Traditionally November is our annual issue dedicated to sustainability. Here you will find topics and considerations to continue a bright future for specialty coffee addressing significant concerns ranging from climate change to economic survival and more.
This week, 27 of the worlds best lots of coffee from nine different countries were invited by illy Caffe to compete in “Best of the Best” coffee competition at the United Nations. It was an inspirational event that lifted my heart and gave me pause with 100% of the emphasis on the producers who make specialty coffee possible.
The history of this award is especially meaningful to me. When I founded CoffeeTalk back in 1994, my knowledge of the intricacies and nuances of the specialty coffee supply chain was limited. Being a young entrepreneur, I recognized my need for industry leaders as mentors. Thank goodness, I was not shy about asking for help from the best of the best. I was so very blessed that Dr. Ernesto Illy was one of the first to join CoffeeTalk’s Advisory Board. His guidance and knowledge, passion and caring, lead me on a journey of discovery and respect.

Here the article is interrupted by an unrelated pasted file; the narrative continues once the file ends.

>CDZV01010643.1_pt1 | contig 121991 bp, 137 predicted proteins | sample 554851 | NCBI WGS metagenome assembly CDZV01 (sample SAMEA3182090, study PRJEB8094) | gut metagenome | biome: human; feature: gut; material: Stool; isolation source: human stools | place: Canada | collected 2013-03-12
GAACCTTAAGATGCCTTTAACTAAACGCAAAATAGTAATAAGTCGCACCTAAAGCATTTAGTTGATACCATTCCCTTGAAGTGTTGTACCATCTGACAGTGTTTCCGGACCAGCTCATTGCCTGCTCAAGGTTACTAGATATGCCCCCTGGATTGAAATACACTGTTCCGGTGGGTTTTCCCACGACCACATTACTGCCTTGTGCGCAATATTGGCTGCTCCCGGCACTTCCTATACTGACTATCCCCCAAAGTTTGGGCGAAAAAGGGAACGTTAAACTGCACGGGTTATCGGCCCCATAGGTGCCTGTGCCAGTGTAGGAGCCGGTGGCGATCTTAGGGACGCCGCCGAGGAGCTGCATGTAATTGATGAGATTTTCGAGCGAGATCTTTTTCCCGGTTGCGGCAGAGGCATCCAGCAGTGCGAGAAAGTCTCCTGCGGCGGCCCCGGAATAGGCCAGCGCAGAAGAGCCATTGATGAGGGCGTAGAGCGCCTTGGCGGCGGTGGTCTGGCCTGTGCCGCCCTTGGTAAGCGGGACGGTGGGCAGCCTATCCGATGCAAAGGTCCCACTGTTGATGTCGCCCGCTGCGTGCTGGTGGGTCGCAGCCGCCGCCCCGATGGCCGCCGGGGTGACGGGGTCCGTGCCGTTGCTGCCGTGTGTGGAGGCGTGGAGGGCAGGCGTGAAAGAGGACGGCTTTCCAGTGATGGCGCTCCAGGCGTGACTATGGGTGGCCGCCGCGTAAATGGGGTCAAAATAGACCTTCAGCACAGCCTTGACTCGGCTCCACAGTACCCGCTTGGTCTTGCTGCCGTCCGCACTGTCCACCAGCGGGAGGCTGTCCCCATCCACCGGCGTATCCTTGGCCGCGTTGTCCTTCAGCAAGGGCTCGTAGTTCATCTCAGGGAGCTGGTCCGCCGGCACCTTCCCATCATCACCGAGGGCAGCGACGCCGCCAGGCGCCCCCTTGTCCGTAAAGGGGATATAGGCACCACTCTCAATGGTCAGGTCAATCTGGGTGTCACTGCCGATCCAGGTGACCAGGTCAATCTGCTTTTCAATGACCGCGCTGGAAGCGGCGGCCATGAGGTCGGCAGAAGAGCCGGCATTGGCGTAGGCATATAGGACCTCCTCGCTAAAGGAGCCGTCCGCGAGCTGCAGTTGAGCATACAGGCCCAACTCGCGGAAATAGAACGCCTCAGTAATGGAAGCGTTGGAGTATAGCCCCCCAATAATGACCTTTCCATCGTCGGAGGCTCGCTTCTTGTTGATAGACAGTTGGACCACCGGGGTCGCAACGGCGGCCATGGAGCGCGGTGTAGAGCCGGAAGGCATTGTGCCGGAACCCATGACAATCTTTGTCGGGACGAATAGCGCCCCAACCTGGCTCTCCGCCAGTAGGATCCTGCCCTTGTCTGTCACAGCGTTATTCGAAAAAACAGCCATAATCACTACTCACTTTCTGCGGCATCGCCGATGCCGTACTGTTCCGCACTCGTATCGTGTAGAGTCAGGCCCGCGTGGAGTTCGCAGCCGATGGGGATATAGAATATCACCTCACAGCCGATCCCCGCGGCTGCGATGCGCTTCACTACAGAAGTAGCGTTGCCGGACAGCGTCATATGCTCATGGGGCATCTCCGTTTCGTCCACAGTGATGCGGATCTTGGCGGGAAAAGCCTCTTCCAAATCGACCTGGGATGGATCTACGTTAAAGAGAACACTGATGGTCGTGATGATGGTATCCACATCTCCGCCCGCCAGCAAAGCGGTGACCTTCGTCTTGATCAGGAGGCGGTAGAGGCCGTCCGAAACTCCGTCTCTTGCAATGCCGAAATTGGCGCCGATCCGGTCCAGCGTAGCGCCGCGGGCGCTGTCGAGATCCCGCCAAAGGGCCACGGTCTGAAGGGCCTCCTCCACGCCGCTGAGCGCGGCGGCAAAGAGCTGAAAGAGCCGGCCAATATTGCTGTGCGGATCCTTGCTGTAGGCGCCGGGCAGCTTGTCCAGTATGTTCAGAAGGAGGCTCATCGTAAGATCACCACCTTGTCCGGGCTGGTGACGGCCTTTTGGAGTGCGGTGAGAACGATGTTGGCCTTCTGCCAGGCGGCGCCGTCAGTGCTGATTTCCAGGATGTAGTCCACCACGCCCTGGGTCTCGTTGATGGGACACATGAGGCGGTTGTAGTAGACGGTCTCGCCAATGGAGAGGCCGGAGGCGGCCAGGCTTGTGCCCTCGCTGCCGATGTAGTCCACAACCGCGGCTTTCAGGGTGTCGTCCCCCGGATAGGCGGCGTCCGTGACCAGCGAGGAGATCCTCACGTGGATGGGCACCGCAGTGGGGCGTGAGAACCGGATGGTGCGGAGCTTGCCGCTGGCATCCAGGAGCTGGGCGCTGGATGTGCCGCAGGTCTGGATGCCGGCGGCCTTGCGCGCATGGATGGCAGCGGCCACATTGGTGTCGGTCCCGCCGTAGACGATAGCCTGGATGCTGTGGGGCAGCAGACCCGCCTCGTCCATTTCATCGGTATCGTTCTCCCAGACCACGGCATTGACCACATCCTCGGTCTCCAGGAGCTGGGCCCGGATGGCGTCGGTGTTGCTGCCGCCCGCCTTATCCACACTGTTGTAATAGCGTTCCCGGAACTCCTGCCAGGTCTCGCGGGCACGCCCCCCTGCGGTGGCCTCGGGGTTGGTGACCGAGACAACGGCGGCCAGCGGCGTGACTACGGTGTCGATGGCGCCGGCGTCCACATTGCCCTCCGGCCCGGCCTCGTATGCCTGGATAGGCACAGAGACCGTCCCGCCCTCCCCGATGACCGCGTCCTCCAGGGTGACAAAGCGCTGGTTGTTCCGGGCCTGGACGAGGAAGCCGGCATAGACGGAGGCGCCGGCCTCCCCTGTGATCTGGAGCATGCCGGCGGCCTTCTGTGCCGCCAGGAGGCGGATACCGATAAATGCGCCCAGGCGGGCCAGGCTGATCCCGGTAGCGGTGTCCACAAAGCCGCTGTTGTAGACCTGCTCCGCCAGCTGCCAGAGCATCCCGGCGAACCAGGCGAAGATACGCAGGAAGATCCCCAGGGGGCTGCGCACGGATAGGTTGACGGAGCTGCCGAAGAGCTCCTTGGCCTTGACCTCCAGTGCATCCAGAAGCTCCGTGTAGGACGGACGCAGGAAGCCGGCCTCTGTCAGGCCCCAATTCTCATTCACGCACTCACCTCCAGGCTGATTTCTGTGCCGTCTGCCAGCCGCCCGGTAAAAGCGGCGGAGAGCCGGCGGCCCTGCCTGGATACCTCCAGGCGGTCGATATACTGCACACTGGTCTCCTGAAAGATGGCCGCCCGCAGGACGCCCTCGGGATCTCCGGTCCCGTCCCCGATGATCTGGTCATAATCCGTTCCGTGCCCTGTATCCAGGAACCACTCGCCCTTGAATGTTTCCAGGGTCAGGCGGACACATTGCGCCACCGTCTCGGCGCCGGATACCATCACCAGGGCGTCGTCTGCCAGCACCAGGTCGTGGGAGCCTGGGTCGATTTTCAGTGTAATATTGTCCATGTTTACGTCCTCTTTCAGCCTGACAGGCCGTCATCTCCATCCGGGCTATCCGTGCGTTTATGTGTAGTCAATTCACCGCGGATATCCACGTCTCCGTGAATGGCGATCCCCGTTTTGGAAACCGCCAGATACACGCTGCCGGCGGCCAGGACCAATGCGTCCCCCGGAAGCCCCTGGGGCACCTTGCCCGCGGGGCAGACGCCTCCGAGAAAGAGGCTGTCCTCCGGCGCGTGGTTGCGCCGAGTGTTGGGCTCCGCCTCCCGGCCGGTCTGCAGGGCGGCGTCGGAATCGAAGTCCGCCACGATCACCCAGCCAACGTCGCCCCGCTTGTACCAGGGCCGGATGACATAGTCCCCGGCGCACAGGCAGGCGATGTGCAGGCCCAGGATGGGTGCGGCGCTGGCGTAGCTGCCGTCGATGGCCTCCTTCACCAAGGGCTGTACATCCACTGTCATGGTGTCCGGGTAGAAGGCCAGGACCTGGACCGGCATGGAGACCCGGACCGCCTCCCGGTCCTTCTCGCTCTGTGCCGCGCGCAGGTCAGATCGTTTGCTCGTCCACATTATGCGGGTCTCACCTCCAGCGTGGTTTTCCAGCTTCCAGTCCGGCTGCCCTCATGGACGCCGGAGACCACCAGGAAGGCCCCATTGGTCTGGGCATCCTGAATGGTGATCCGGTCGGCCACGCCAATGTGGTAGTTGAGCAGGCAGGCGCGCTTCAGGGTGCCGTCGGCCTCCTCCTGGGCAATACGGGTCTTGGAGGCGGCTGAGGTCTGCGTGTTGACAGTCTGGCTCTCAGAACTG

Today it is all the rage to talk about “Direct Trade relationships.” This “Third Wave” concept was, in fact, created 26 years ago by Dr. Ernesto Illy, the pioneer of this movement and genius far ahead of his time. Dr. Illy crafted the first competition for green coffee based upon quality and taste and directly rewarded those producers. It was his vision that went on over the next few decades to create such esteemed awards and certifications as Cup of Excellence, Rainforest Alliance Certifications, and more, which have directly influenced the lives of farmers and the quality of specialty coffee available today. I was honored to again be asked to be a judge on their panel for this illustrious award. All of the coffees were marvelous, but, even more amazing, was the presence of the actual producers many of whom had never left their homelands, here in New York City at the United Nations. To see the excitement, joy, and wonderment, of the producers experiencing consumers’ direct appreciation for what they do was inspiring.
And so I hope and dream that this tradition of excellence continues, for this is essential to the future of specialty coffee. Until consumers become aware of the immense amount of labor, passion, and sacrifice required to produce that cup of coffee and directly rewards these producers, the future of specialty coffee will continue to be in jeopardy.
Congratulations to all of the finalists, and most especially to José Abelardo Díaz Enamorado of Honduras, your dedication is an inspiration.